Saturday, June 22, 2013

Can't Have It Quiet

I've always been more of a livestock type of person. Plants typically don't like me. But the microgreens have been a breakthrough into the quiet, quiet world of dirt farming (such as it is), and have been the first successful thing I've done where plants are concerned. It's taking some getting used to though, all this messing around in dirt with seeds and stuff. And it's taking some getting used to as to how quiet this job is. Plants don't moo at you, or snort in frustration because you're late, or push on fences because they're feeling impatient. Everything is quiet. And still. I ain't used to that. I may be a quiet person, but I talk a LOT when I'm around the livestock. More often then not it's just mindless chatter to keep them alert as to my location (more than once I've spooked an animal because I was too quiet), but it also helps new animals get used to having a human as a part of their life. And plus, I like to talk to them. I can say whatever I want without wondering what they're thinking, and I have an easier time processing ideas when I say it out loud. I think the reason I'm quiet around people is because I've already said what I wanted to say around the animals.

But then we switch over to the micros. I'm sorry, but I'm not going to talk to my vegetables. Nope, not this girl. Talking to a cow is one thing, and is slightly understandable. Talking to a radish shoot just doesn't have the same appeal... I didn't last very long with all that quiet while tending the plants. In fear of going insane, I finally pulled out my MP3 and flicked on some music. And now it's habit. If I'm planting or harvesting the micros, I always reach for my music. Lately I've been thinking how much I would love to have an iPod; then I could tuck that little gizmo into my back pocket and sing along with whatever's playing. That's the one thing I don't like about my MP3: I can't sing with it. You can't hear yourself with ear buds in. LOL. An iPod would be fun to have in the barn too, or when moving the sheep to a new paddock. Instead of chattering ceaselessly, I could sing. :) The animals might rebel against that idea what with all the sudden warbling, but oh well; I never asked them anyway.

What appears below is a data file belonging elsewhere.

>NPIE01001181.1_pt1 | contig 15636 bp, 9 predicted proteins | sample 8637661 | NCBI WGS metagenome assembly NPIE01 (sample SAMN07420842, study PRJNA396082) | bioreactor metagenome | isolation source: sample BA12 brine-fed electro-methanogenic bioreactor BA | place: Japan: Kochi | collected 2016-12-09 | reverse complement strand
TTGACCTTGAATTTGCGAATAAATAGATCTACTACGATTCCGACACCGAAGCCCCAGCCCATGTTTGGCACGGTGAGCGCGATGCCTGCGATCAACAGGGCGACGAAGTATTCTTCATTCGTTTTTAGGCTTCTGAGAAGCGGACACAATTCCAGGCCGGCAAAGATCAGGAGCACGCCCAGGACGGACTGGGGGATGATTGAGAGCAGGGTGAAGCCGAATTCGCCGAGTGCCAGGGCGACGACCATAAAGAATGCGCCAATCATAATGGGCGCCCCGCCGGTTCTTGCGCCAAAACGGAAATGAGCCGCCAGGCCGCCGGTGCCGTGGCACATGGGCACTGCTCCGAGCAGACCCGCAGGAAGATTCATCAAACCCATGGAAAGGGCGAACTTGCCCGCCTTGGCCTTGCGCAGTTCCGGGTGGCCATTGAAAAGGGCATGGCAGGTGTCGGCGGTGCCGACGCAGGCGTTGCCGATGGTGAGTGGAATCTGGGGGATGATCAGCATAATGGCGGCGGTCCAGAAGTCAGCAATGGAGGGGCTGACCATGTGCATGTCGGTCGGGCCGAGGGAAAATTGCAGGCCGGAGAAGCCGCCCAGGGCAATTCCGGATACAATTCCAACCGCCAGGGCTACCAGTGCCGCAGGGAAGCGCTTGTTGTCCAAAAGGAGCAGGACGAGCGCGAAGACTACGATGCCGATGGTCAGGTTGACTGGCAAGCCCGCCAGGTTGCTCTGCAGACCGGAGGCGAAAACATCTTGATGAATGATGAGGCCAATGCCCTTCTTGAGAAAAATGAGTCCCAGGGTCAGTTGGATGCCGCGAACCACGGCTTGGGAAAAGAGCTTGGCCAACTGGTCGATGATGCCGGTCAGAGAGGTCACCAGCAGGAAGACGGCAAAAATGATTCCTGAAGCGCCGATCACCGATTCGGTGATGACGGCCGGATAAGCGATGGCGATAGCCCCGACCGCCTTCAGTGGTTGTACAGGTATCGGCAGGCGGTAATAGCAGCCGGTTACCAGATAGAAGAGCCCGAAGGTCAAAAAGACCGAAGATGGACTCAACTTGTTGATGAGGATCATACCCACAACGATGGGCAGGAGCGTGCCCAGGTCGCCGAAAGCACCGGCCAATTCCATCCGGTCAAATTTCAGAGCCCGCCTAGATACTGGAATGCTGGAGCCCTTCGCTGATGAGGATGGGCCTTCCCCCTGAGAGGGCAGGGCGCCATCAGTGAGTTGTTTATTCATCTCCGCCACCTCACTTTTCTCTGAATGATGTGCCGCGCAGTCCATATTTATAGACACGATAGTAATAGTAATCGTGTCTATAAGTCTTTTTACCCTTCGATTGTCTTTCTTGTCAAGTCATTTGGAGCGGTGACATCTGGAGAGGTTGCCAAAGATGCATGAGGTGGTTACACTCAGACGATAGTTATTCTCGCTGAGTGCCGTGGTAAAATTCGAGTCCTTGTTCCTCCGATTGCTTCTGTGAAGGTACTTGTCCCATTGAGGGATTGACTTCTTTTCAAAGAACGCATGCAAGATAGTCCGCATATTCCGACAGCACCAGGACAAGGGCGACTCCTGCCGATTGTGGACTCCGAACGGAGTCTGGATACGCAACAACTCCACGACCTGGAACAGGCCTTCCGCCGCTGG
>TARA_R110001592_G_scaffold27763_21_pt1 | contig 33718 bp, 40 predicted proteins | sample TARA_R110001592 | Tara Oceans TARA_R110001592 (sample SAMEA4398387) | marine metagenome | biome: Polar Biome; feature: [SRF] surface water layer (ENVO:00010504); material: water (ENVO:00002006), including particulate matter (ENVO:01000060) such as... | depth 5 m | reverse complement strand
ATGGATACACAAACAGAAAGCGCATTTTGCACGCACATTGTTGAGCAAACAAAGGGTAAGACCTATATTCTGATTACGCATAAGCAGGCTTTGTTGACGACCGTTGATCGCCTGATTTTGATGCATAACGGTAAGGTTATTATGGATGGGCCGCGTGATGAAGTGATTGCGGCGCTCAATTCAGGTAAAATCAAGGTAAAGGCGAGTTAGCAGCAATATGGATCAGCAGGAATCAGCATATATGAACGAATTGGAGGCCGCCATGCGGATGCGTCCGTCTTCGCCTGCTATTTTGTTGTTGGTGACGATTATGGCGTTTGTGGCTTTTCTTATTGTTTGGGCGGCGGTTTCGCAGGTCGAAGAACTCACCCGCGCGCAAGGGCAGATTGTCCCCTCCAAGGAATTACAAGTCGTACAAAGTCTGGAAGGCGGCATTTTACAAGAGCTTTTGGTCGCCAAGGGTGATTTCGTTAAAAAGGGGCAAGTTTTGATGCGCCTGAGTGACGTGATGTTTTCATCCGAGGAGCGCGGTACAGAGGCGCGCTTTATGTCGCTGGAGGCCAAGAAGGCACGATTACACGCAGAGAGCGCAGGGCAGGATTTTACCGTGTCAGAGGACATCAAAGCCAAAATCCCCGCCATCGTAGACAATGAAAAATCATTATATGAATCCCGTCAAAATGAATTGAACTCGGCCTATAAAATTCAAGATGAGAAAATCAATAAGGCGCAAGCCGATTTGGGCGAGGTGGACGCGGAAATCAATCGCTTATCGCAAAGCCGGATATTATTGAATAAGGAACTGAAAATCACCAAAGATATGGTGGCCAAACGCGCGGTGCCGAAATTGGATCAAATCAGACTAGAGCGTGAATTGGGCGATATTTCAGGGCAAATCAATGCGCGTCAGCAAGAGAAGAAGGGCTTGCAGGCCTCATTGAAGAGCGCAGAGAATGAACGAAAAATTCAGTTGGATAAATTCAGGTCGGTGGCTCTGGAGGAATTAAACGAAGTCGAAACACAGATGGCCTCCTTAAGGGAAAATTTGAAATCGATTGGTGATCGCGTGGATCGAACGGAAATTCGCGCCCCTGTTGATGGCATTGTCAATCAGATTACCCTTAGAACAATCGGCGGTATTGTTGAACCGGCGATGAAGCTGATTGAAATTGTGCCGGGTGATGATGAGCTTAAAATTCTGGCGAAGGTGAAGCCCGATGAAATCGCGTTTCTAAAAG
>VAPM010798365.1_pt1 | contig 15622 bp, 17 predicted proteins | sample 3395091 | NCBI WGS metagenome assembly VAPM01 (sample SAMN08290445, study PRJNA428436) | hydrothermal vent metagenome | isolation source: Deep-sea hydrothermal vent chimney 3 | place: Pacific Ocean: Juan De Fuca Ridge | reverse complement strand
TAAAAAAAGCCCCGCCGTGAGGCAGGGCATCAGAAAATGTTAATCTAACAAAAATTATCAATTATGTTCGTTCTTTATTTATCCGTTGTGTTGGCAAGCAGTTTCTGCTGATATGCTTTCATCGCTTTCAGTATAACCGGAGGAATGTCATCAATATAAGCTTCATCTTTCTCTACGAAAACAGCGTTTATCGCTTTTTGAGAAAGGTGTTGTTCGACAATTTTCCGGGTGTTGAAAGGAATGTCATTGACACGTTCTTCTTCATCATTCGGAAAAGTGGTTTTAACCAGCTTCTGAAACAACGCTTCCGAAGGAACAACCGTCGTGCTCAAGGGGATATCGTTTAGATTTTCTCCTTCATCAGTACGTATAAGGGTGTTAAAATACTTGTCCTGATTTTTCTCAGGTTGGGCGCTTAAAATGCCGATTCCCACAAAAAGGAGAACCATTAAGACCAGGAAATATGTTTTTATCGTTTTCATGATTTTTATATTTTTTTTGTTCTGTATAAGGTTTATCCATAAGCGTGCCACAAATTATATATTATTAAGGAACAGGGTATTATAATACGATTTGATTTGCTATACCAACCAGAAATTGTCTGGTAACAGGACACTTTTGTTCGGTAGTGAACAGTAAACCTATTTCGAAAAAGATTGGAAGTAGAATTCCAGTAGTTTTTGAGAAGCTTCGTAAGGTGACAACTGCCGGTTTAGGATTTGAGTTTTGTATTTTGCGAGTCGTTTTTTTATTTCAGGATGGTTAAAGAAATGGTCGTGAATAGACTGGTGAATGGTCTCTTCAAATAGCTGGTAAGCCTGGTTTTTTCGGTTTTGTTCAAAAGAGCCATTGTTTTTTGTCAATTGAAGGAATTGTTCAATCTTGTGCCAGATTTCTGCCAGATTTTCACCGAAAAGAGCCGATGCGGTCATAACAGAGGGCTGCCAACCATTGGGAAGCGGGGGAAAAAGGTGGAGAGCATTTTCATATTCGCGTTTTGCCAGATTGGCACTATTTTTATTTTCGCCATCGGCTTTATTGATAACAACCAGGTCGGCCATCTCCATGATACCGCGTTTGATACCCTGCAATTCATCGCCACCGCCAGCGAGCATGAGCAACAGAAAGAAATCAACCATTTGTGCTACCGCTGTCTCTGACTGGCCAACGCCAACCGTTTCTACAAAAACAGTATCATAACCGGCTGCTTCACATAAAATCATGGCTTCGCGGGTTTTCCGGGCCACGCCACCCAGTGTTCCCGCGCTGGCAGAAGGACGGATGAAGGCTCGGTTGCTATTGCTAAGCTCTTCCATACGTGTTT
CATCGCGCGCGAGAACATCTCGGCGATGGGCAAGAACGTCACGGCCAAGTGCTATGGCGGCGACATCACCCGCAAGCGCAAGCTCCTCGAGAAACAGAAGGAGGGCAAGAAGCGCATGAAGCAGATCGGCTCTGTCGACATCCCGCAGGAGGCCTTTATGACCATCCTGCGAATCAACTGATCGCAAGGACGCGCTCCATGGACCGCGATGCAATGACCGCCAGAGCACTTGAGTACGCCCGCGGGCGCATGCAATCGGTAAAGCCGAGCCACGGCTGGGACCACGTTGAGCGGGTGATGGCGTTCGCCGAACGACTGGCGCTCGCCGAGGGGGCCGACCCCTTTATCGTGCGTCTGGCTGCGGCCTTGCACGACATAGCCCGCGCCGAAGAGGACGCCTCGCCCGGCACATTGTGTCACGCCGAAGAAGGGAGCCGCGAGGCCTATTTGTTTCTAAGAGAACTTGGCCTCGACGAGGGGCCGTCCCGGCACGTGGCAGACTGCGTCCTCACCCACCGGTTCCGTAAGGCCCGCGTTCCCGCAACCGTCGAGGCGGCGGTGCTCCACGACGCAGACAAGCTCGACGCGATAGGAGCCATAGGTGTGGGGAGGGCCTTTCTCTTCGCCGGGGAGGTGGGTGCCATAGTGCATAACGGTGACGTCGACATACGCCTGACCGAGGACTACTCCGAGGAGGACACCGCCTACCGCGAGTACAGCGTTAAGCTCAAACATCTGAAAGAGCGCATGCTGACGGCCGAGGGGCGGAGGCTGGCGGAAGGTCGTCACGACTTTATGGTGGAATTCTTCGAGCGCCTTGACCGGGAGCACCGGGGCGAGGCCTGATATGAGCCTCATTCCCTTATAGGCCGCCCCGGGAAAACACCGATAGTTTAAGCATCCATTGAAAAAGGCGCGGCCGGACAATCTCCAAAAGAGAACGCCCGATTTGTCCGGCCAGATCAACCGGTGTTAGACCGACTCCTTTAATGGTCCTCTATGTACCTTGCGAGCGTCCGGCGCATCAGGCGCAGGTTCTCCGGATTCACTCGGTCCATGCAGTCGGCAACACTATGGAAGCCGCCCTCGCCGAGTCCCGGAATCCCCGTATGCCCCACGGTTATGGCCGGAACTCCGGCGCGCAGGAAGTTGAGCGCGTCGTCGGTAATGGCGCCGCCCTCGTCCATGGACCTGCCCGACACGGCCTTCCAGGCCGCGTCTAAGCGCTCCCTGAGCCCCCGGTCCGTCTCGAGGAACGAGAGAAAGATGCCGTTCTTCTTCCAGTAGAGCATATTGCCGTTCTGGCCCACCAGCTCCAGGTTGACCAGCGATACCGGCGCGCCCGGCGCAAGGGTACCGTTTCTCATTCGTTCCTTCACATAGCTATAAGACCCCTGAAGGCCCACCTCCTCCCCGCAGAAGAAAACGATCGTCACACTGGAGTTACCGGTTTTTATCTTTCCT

Some might say I have an -- addiction, to my music and when confronted with such an accusation I always grin and say, "Maybe. Maybe not!" It's true; I don't really know if I've fallen that far yet. But I do love my music, and all kinds of it. Music bridges the gap between the emotions I feel and the words I don't know how to say; a lot of times I sing songs simply because I don't know how else to say what I'm thinking. It takes my mind off of mundane tasks (washing dishes, mopping the floor, mixing soil, seeding microgreens...), and makes the job more enjoyable. I can do without a lot of things in life, but I don't think I'd get far without my music. I think I might would go without books before I went without music (and that's saying something; the librarians don't even blink when I check out 40+ books in one fell swoop).

Flipping between chores with livestock and plants always takes a moment to adjust to; with the stock I'm busy talking, keeping an eye on Gyp, observing the stock, doing routine tasks, and then there's the occasional escapee to deal with, or perhaps an animal needs some quick vetting. With the plants, there's a sudden and drastic loss of stimulation. I feel like everything just went into freeze mode. It takes me awhile to settle down enough to enjoy the peace that the plants offer; one certainly doesn't have to worry about them running off or overeating some grain. But I think it's going to take some time before this fireball of a farm girl can tame herself down enough to truly enjoy this work. And until that happens, at least I have my music to keep me company. 

1 comment:

maddie said...

just so ya know, my dad likes to refer to a study that was done (in the sixties?) about how talking nicely to your plants can improve their growth and speaking negatively the reverse. They also tested something inside the plants and noticed a difference in the biochemicals(?) when a light was turned on at night.